Figure 3: A variety of “pot” broached parts.

In the “pot” broaching process, cutting tool inserts are mounted around the internal diameter of a cylindrical tool holder or “pot”. The part is then either pushed up or down thru the tool holder and emerges on the other side with a full complement of teeth or splines around the OD of the work piece.

Like an internal broach tool for splines, the broach tools are designed with rough, semi-finish and finish sections, again allowing for much better part finishes than can be achieved in other gear making equipment. And with cycle times as fast as 6 seconds (depending on the tooth depth) a single pot broaching machine may yield the same output as an entire room full of gear hobbers or shapers.

From small ½” gears for power tools to large diameter automotive transmission parts, from short pump sprockets to long shafts, nearly any size part can be pot broached and most can be finished in a single stroke.

If you are new to broaching, don’t be afraid of the unknown. Broaching machines are pretty simple animals. Unlike the ever-changing CNC machines whose controls are outdated every 18 months, broaching machines haven’t changed much since the 1940’s. A quick tour of BMS’s inventory of over 400 used broaching machines is testament to that. Machine controls have certainly evolved from relay to PLC and many of our new machines utilize electric/servo drive in place of hydraulics, but the basic machine is still not much more than a sturdy welded steel frame, casted slides, and an actuator (hydraulic cylinder or screw drive). In light of this fact, in most cases a well-maintained used machine or a remanufactured machine will achieve the same part quality and output as a new machine at a much lower price and with a much faster delivery. And while many “bells and whistles” can be incorporated into a new or remanufactured broaching system, sometimes the old cliché, “keep it simple stupid” is the best option for a first foray into gear broaching or a low volume producer.

The little neglected horizontal broaching machine that I mentioned previously is an excellent solution to this type of production. The machines are relatively low cost, easy to maintain, and inexpensive to operate. The output and part quality are excellent and the cost per piece is very low. Part to part changeover is quick and easy, which lends itself to short runs.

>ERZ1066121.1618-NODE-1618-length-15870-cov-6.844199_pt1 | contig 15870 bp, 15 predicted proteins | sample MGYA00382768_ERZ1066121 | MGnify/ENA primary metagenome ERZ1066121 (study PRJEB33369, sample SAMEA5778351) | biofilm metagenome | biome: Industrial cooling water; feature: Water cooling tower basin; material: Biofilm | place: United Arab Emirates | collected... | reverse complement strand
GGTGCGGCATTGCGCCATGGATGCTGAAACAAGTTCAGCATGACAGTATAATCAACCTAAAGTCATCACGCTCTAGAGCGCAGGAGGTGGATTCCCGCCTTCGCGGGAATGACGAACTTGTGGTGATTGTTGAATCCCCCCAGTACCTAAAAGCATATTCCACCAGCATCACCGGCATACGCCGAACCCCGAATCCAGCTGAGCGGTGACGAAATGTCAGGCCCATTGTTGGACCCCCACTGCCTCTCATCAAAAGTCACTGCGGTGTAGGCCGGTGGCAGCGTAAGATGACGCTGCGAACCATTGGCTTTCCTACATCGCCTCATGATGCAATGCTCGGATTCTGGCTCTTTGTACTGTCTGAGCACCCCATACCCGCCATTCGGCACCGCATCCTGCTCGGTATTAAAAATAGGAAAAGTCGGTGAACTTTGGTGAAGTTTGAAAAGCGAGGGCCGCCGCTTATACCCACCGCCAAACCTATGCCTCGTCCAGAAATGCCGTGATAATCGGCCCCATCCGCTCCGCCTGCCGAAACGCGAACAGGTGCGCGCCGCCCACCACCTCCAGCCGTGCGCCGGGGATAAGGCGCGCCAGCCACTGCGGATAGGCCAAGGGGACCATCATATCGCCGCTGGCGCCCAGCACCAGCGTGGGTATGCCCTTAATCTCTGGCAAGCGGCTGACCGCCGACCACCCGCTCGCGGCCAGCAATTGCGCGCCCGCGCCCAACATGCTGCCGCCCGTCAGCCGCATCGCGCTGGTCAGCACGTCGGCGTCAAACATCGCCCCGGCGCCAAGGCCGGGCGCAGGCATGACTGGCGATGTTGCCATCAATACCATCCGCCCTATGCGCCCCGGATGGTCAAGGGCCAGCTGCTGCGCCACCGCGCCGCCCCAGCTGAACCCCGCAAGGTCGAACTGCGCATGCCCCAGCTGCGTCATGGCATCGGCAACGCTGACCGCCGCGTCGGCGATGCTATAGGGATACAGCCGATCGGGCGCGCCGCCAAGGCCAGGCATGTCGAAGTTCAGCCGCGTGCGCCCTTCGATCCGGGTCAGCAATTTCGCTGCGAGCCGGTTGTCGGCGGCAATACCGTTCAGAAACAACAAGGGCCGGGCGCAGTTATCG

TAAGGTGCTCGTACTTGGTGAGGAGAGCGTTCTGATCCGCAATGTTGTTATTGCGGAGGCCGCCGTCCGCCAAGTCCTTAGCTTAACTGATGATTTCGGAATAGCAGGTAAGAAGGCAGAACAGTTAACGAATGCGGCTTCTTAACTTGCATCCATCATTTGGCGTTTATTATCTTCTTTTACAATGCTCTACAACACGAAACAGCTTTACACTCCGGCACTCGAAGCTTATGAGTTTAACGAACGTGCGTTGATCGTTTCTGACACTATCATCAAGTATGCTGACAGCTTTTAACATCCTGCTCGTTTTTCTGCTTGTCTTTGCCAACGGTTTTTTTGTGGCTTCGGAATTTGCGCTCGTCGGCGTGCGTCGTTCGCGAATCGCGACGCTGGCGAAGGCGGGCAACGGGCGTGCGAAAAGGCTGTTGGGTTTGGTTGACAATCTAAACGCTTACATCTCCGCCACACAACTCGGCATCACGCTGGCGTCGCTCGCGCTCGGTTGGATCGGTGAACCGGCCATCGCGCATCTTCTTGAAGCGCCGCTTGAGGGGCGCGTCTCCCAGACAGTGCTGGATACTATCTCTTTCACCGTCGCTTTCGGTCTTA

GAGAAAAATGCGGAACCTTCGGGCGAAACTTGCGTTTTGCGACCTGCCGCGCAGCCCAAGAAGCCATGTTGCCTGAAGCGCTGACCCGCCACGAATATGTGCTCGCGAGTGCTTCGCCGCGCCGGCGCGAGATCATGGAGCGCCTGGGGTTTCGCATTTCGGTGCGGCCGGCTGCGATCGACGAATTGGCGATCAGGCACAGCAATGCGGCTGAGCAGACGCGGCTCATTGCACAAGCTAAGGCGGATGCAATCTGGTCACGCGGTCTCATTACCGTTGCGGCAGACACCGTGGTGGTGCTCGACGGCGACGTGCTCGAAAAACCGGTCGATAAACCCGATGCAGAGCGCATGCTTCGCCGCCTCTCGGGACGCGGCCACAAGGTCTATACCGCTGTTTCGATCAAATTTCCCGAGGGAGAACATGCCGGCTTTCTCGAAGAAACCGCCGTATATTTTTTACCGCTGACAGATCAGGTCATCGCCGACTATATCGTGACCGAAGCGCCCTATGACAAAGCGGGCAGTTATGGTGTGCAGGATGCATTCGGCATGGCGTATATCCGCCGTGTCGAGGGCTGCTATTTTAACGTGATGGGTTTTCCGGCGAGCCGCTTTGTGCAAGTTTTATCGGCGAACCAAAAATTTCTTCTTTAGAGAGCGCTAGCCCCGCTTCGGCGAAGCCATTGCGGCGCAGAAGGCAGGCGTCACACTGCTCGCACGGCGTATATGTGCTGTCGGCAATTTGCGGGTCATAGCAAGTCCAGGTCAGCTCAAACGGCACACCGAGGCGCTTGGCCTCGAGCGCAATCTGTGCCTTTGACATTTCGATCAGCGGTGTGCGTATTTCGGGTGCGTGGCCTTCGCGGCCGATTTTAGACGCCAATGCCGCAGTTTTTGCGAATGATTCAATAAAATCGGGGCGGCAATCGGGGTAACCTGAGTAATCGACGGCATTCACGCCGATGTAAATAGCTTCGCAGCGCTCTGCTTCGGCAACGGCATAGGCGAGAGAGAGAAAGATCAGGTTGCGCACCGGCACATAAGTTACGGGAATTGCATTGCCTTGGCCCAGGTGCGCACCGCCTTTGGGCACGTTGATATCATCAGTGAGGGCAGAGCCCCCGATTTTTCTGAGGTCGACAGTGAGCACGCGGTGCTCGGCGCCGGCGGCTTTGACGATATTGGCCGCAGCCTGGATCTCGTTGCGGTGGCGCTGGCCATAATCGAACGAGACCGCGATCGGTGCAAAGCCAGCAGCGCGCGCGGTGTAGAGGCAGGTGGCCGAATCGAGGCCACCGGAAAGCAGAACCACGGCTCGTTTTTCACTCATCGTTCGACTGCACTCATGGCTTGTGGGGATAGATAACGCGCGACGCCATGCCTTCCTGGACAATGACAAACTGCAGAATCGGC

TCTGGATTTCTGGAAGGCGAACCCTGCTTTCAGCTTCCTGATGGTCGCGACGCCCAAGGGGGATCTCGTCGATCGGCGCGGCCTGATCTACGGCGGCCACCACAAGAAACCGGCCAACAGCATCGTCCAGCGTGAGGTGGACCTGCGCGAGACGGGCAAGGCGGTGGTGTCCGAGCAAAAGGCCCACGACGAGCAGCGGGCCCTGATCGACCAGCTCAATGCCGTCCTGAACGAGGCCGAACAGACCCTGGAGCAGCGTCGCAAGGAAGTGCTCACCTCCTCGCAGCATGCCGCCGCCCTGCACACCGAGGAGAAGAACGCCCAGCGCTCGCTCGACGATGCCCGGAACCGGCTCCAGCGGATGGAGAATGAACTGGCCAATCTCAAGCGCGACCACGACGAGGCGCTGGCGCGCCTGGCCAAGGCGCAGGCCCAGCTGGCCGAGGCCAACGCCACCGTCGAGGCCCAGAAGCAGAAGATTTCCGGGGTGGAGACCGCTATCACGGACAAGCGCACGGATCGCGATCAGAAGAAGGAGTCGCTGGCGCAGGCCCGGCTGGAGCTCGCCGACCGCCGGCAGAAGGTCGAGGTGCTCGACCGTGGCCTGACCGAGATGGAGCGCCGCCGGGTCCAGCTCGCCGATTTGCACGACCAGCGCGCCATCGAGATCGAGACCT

However, if long production runs is the market you are pursuing, a vertical machine with multiple broaching stations is probably the best solution. A properly maintained vertical broaching machine can achieve outputs of hundreds of thousands of parts a year (Figure 4).

Figure 4: Vertical Table-Up broaching machine and horizontal broaching machine. Either is well suited for internal spline broaching in gears.

The vertical “table-up” electric drive BMS “Electro-Mate” and the more traditional hydraulic drive BMS “Cell-Mate” are floor-mounted machines that eliminate the needs for pits or platforms and allow the operator to load the machine from floor level, a highly desirable feature for any “cell type” manufacturing environment. While table-up machines of this type are occasionally available on the used market, they are typically new construction and tooled for high volume production on a small family of parts.

Another advantage of vertical machines is that they are able to achieve better part quality than horizontal machines. In a vertical machine, the tool hangs vertically and is not influenced by the force of gravity, while in a horizontal machine, the tool is held in a horizontal orientation and is much more sensitive to the force of gravity. The influence of gravity is even more prevalent when the broach tool is heavy, as would be the case in large diameter or long parts.